If Russia doesn't care about expelling diplomats, hit Putin in his wallet, says Bill Browder
Vladimir Putin doesn't care about diplomats being expelled from foreign countries — he only cares about cash, according to human rights activist Bill Browder.
Browder, a British hedge fund manager who was once the largest foreign investor in Russia, but now calls himself the Russian president's number-one enemy.
"Putin is a guy who only understands hard boundaries ... he only understands real consequences and he only understands things that he cares about," he says.
"What he cares about is his money."
Britain announced Wednesday that it was expelling 23 Russian diplomats as a response to the March 4 nerve agent attack that left former Russian double agent Sergei Skripal and his daughter Yulia in critical condition and a British police officer seriously ill.
That response, Browder tells The Current's Anna Maria Tremonti, is not strong enough. He says they should be targeting Russian wallets.
"Britain is the most popular country for Russian gangsters and corrupt Russian government officials to settle and buy property," he says.
"They see it as a rule-of-law country. They think that their property is safe and they consider it sort of a good bolthole to go to if times get tough in Russia."
Browder, author of Red Notice: A True Story of High Finance, Murder, and One Man's Fight for Justice, argues that British Prime Minister Theresa May's best leverage would be "to seize those properties and show Putin that Britain means business."
Right now, he says, the Kremlin will consider Britain to be "total pushovers."
'On a hitlist'
Browder now travels the world urging governments to adopt the Magnitsky Act, a set of measures that target the assets of Russians officials who violate human rights.
The act is named after Browder's lawyer Sergei Magnitsky, who died in police custody in Moscow in 2009.
Magnitsky had been investigating allegations of fraud involving Russian officials and police.
Browder believes the work he does has put him at the top of Putin's hitlist.
"I've been threatened with death. I've been threatened with all sorts of other things," he says.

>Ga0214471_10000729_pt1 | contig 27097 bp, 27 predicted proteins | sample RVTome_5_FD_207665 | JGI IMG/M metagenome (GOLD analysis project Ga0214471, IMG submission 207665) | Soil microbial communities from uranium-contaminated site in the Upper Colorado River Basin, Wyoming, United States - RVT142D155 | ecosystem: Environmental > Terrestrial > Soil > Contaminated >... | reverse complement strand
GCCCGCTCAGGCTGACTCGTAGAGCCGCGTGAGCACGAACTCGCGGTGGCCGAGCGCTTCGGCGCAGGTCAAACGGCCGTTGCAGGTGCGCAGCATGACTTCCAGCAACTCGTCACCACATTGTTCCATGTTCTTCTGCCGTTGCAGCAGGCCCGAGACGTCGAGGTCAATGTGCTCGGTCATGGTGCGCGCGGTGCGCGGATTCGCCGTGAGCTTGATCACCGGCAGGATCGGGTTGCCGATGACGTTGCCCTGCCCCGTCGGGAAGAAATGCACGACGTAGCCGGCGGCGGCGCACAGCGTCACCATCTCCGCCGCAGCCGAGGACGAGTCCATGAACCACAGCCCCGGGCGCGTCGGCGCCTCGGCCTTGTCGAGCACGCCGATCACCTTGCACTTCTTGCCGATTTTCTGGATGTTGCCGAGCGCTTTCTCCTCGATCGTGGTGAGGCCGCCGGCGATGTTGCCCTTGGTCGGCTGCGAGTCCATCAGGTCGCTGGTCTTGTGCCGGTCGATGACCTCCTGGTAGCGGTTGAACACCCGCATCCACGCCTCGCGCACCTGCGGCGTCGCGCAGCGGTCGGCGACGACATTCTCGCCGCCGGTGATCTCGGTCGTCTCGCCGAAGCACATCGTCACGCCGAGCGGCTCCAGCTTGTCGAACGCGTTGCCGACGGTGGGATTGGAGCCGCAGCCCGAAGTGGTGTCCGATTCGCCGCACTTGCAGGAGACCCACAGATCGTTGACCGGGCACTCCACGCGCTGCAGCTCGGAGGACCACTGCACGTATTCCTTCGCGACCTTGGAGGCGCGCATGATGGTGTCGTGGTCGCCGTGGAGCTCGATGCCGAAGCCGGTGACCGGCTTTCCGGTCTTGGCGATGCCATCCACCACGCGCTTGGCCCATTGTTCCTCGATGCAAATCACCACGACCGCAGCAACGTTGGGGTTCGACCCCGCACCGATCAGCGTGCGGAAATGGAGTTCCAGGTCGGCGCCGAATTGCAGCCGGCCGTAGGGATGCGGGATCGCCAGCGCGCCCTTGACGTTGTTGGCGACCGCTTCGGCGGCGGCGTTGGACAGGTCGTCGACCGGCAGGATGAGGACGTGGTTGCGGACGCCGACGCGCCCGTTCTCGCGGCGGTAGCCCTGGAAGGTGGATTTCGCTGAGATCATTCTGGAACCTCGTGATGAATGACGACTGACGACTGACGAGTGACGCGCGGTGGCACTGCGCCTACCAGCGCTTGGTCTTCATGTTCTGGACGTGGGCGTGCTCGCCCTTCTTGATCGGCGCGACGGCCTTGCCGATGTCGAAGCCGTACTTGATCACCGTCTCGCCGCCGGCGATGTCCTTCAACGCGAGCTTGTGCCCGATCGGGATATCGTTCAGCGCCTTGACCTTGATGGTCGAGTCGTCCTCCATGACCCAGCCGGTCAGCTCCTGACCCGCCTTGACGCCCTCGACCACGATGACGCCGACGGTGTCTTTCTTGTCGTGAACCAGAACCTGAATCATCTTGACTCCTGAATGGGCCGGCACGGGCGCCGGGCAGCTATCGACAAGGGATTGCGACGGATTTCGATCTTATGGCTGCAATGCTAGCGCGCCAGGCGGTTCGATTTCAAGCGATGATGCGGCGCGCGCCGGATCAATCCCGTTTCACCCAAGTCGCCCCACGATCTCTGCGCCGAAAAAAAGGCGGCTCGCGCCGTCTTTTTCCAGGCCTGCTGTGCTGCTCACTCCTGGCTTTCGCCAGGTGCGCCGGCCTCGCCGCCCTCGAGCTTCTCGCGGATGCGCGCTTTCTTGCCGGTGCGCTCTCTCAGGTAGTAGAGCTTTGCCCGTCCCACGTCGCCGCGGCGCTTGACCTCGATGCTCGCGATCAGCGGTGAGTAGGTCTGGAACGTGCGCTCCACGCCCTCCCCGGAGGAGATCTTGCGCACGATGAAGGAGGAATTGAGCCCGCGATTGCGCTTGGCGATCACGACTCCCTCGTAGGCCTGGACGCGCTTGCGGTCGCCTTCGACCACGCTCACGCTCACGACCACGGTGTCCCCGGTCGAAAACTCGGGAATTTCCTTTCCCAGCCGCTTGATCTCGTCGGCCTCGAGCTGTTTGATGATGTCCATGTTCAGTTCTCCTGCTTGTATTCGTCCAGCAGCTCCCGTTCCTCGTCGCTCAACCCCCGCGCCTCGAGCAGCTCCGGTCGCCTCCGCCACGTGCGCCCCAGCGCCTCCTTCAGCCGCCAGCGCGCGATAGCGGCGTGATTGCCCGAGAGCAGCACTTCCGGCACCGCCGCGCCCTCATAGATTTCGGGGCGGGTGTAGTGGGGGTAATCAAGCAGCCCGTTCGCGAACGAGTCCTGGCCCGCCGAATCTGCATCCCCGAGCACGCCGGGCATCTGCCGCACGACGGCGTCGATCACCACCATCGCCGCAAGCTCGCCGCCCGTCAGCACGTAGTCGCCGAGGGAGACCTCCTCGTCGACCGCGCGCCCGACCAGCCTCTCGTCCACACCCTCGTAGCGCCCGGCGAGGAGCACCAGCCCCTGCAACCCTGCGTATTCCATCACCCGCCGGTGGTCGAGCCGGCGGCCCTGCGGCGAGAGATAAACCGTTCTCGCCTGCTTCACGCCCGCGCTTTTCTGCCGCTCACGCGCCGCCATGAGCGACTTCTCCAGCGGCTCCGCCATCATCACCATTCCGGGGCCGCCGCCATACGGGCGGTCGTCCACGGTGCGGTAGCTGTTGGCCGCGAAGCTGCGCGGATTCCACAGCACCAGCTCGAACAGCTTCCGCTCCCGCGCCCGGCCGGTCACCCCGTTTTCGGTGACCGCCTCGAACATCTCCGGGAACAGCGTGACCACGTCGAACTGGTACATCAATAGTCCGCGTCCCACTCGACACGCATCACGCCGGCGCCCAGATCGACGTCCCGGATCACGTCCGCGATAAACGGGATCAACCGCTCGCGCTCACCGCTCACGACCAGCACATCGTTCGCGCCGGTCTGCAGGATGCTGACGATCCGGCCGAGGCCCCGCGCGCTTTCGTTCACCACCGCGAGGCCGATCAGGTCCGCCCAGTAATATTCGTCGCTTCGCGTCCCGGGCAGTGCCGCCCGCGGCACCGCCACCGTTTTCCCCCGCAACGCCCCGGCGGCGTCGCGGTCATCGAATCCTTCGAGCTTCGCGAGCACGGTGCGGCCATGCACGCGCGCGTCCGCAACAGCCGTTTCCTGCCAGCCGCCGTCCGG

Russia has denied involvement in the nerve agent attack.
On Wednesday, Canada's Foreign Affairs Minister Chrystia Freeland condemned the attack, saying in a press release that "Canada stands in solidarity with its close ally, the United Kingdom, and the British people."
The Current asked for an interview with a representative of the Russian embassy, which was declined.
"We regret [the] Canadian Foreign Minister's hasty support for the unfounded and unacceptable accusations on the part of the U.K. with regard to the Skripal case," the embassy said in a written statement. "The British blame game [is] based on the word 'likely,' but not on trustworthy investigation, hard facts and proper international procedures, is highly reprehensible and extremely counterproductive."
Browder says that "Putin is basically in the business of publicly lying about everything."
"Here we have a case that's pretty obvious. There was an enemy of Russia … somebody attempted to assassinate him using high-grade military nerve agents which effectively only the Russians possess."
"Just connect the dots there it's not so hard to figure out."
Find the evidence
The allegations against Russia are not that easy to prove, argues Janice Stein, an international relations expert.
"You need evidence at every step in the chain," says Stein, who is founding director of the Munk School of Global Affairs at the University of Toronto.
"Yes, this is a nerve agent which only the Russian government developed 20 years ago, but it's not impossible — it's not likely — but it's not impossible that a rogue agent got hold of some of it."
Stein says that before May's government can make a move like seizing Russian assets in the U.K., they would need incontrovertible proof of Russia's involvement in Skripal's poisoning.
"Now that's really difficult to do," she says, adding that the challenges that lie ahead will fall to the international intelligence community.
"What can they find? Who was part of what we would call the supply chain? How did this nerve agent actually get to Britain?" she asks.
Stein notes that there were about 20 people who also became sick from the nerve agent, in addition to the two people who are fighting for their lives.
Protecting the public, and stopping something like this from happening again, could be difficult, she says, as the tactics of aggression change.
"What the Russian government has turned to over the last several years is below-the-radar warfare," she says.
"It's doing this with information warfare, it's doing it [with] cyber-warfare."
Listen to the full conversation at the top of this page, where you can also share this article across email, Facebook, Twitter and other platforms.
This segment was produced by The Current's Kristin Nelson, Howard Goldenthal and Rosa Kim.